Syria rejects call for border monitors


Richard Moore

    "SYRIA has rejected Israeli demands that international
     troops be deployed on the Syrian-Lebanese border..."

As usual, Israel enters into negotiation, and once a deal is made it 
then violates the deal and begins making additional demands. That's 
been one of the unifying themes in the history of the state of Israel.


Original source URL:

Syria rejects call for border monitors
Jonathan Pearlman in Jerusalem and agencies
August 24, 2006

SYRIA has rejected Israeli demands that international troops be 
deployed on the Syrian-Lebanese border, in a further setback to 
United Nations efforts to end Israel's blockade of Lebanon and 
enforce the truce.

Israel has accused Syria of smuggling arms across the border to 
Hezbollah and says it will not lift its sea and air blockade until 
UN-led forces patrol the border. The UN says Lebanese officials have 
also indicated they want assistance in monitoring the crossings.

But Syria's President, Bashar al-Assad, told Dubai television that 
the deployment of UN troops on the border would be a "withdrawal of 
Lebanese sovereignty and a hostile act".

Syria could not prevent the deployment but its opposition might 
hamper efforts to persuade Lebanon to agree to stationing foreign 
troops on its border.

The UN is trying to assemble a 15,000-member peacekeeping force to 
help the Lebanese Army to monitor the truce. European diplomats hope 
that a meeting of European Union foreign ministers tomorrow will 
result in a commitment of 9000 troops.

Italy has announced it will send up to 3000 soldiers and was 
yesterday urging fellow European countries to join. The Italian 
Government agreed to lead the force after France, which helped to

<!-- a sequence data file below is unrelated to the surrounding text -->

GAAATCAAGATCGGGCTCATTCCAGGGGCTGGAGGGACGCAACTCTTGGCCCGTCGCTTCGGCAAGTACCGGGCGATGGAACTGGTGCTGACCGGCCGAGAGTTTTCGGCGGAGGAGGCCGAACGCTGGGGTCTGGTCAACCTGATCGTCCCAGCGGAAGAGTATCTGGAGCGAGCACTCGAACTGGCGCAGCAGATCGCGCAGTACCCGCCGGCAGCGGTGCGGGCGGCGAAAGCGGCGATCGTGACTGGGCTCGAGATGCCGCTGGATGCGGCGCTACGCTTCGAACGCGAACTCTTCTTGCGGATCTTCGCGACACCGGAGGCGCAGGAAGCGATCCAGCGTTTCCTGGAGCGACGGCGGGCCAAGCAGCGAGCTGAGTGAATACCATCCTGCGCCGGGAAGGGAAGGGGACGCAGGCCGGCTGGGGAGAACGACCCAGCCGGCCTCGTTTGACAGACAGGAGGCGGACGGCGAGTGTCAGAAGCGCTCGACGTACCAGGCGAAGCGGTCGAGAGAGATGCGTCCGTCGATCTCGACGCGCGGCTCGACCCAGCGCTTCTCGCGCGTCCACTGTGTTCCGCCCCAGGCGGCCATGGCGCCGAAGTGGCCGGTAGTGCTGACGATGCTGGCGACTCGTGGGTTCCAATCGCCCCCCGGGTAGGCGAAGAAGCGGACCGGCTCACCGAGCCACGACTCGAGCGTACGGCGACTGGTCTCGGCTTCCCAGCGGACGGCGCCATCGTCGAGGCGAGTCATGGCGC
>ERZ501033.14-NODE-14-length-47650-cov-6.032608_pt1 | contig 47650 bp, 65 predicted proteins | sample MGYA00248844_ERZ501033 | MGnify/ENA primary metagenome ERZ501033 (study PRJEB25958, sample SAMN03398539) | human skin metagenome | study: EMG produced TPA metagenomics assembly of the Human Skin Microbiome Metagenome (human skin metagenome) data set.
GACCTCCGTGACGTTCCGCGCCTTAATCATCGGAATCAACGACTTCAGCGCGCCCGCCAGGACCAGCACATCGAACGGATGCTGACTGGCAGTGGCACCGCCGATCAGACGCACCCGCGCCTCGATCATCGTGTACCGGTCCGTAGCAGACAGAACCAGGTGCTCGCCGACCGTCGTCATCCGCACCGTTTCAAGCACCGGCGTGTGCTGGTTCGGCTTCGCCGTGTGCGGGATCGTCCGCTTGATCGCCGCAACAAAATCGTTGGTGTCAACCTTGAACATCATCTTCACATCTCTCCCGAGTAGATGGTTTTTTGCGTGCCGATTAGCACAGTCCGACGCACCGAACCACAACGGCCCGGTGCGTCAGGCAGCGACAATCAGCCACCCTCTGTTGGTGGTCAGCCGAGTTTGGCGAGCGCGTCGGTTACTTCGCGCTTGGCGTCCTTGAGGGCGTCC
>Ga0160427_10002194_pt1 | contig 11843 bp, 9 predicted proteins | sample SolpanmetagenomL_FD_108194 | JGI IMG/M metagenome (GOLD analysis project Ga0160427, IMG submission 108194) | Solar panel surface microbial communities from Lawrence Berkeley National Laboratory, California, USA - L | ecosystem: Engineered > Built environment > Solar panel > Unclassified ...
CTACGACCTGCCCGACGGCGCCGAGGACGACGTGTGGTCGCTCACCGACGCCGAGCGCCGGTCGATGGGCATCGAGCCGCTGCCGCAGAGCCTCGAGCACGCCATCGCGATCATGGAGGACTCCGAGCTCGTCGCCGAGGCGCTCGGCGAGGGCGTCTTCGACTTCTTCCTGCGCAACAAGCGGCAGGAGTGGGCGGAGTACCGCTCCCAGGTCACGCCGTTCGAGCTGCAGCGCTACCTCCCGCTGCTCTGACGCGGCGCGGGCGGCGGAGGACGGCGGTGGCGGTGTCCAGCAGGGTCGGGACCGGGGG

broker the ceasefire, pulled back from an initial commitment to send 
thousands of troops.

The UN this week circulated draft rules of engagement after several 
countries reportedly indicated they would not commit troops because 
the guidelines for the force were unclear.

The 21 pages of rules say soldiers can shoot to defend themselves, to 
protect civilians and to resist armed attempts to interfere with 
their duties.

The rules do not require the forces to conduct large-scale 
disarmament of Hezbollah but allow "deadly force" to be used to 
prevent imminent threats to civilians or defend Lebanese soldiers 
against armed militants.

The UN is planning to deploy an additional force of 3500 soldiers by 
September 2 and up to 15,000 by November.

Amnesty International says Israel deliberately targeted civilians 
during its campaign against Hezbollah in southern Lebanon and may be 
guilty of war crimes.

An Amnesty report says Israel purposely attacked food shops, blocked 
aid convoys and stopped water and electricity supplies to force 
people to flee.

Israel says it did not target civilians but warned non-combatants to 
leave because Hezbollah was firing rockets from civilian areas.

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